In the tranquil heart of the Kingdom of Fife lies an enchanting, sandy tract of land where the whin, heather and pine smells divine. The Howe of Fife provides Ladybank Golf Club with a natural shelter in the valley of the River Eden between Strathmiglo in the west and Cupar to the east. Ladybank is one of those courses that really should be a Top 100 regular, because it is one of Scotland’s very best inland courses. Clearly it’s up against some serious competition in Fife, but mix in this peaceful heathland surprise, alongside the more famous links courses in and around the Home of Golf, and we guarantee you will not be disappointed. You’ll certainly be less windswept!
In 1879, Old Tom Morris was charged with laying out a six-hole course. The layout was extended to nine holes in 1910, and in 1962, to 18 holes. Does anybody know who the architects were behind the new holes? Whoever it was, they did a fine job because it is hard to distinguish between the old holes and the new.
Ladybank is regularly used as a Final Open Qualifier and it’s a tough cookie where accuracy and positioning are all important. The smallish greens are always in outstanding condition but your iron play will need to be on song to find the firm and fast putting surfaces. The crisp fairways are relatively flat and even – it is very rare to get an uneven stance. Measuring over 6,800 yards, it’s a seriously challenging course – keeping the ball in play will pay dividends and save you from losing loads of shots and balls. The problem is that Ladybank teases and cajoles you into hitting a long ball – if you’re accurate, you’ll be rewarded handsomely. It’s a tricky call.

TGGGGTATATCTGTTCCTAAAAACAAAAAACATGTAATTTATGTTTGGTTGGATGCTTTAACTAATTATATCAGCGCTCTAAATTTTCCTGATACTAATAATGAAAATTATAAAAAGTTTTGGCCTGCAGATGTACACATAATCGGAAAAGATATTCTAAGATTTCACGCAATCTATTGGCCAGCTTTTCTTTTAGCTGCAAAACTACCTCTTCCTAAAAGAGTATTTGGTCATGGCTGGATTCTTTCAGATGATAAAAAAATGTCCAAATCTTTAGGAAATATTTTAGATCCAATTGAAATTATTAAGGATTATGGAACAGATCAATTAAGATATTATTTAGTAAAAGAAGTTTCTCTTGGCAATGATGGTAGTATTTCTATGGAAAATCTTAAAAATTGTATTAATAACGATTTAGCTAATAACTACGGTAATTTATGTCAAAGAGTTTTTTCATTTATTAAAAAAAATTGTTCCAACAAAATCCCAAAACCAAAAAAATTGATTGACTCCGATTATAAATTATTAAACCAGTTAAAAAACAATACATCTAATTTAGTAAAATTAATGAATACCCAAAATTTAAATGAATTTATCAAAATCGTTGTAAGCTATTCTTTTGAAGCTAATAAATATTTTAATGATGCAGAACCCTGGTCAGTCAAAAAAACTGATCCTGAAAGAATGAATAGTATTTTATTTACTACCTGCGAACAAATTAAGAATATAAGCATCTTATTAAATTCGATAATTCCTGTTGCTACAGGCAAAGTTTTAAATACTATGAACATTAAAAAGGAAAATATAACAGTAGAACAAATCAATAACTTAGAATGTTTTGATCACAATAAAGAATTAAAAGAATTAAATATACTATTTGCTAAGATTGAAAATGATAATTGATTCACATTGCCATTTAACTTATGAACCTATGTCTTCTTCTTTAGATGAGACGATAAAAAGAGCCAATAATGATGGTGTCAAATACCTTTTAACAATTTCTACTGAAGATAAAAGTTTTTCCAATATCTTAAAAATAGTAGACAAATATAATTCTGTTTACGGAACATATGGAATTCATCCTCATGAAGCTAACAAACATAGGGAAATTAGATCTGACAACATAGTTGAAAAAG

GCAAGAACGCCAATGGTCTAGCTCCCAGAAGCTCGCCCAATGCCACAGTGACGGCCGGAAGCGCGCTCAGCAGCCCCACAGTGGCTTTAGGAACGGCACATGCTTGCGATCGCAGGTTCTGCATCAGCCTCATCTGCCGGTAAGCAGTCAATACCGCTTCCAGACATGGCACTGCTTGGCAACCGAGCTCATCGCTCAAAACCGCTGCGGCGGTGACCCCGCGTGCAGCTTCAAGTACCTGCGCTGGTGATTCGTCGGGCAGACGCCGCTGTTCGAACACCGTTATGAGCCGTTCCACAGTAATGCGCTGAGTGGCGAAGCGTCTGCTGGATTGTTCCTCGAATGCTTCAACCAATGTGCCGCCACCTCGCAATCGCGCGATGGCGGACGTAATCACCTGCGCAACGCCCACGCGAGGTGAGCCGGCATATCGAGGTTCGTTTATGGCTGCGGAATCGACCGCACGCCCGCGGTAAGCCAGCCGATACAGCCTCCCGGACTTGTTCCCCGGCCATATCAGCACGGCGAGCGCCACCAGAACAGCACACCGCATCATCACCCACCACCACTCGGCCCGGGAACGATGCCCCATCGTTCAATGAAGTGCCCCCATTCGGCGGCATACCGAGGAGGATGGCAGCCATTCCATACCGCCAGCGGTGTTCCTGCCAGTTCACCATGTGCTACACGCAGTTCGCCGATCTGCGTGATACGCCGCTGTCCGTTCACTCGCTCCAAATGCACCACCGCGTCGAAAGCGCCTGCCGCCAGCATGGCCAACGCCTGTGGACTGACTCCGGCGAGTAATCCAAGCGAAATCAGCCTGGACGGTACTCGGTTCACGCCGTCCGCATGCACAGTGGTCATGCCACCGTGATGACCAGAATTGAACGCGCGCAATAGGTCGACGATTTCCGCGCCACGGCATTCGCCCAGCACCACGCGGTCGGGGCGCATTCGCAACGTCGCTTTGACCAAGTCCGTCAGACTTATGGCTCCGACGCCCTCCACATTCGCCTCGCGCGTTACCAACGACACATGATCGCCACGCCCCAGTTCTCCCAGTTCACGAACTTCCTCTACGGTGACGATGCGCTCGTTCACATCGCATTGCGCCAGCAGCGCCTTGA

We are sure that there is a sprinkling of Worplesdon, a dash of Woking and spot of West Hill at Ladybank. But wait a moment, perhaps it’s the other way round, Ladybank was here first. Anyway, there is no doubt that Ladybank has got its own unique character and you will certainly receive an exceptionally warm welcome from the members. This is an absolute must-play course.
I played the course in early April when it was obviously still being prepared for the forthcoming Open qualifying rounds for St.Andrews 2005. The fairways were not as secluded as I imagined and there were several points on the course where it opened out and a number of greens and tees came together. It payed to keep to the straight and narrow because there was plenty of gorse just off the fairways to catch errant shots.
Many of the bunkers had just been relined and topped up with fresh sand so they were also to be avoided. After the par three 12th hole, there is a very strong, demanding stretch of closing holes, beginning with a par five and ending with an intimidating tee shot to the long par 4 eighteenth.
The clubhouse facilities were first class with separate visitors changing area and an informal, well appointed lounge. Heathland golf at Ladybank was a very pleasant alternative to the links golf normally played when visiting the Kingdom of Fife.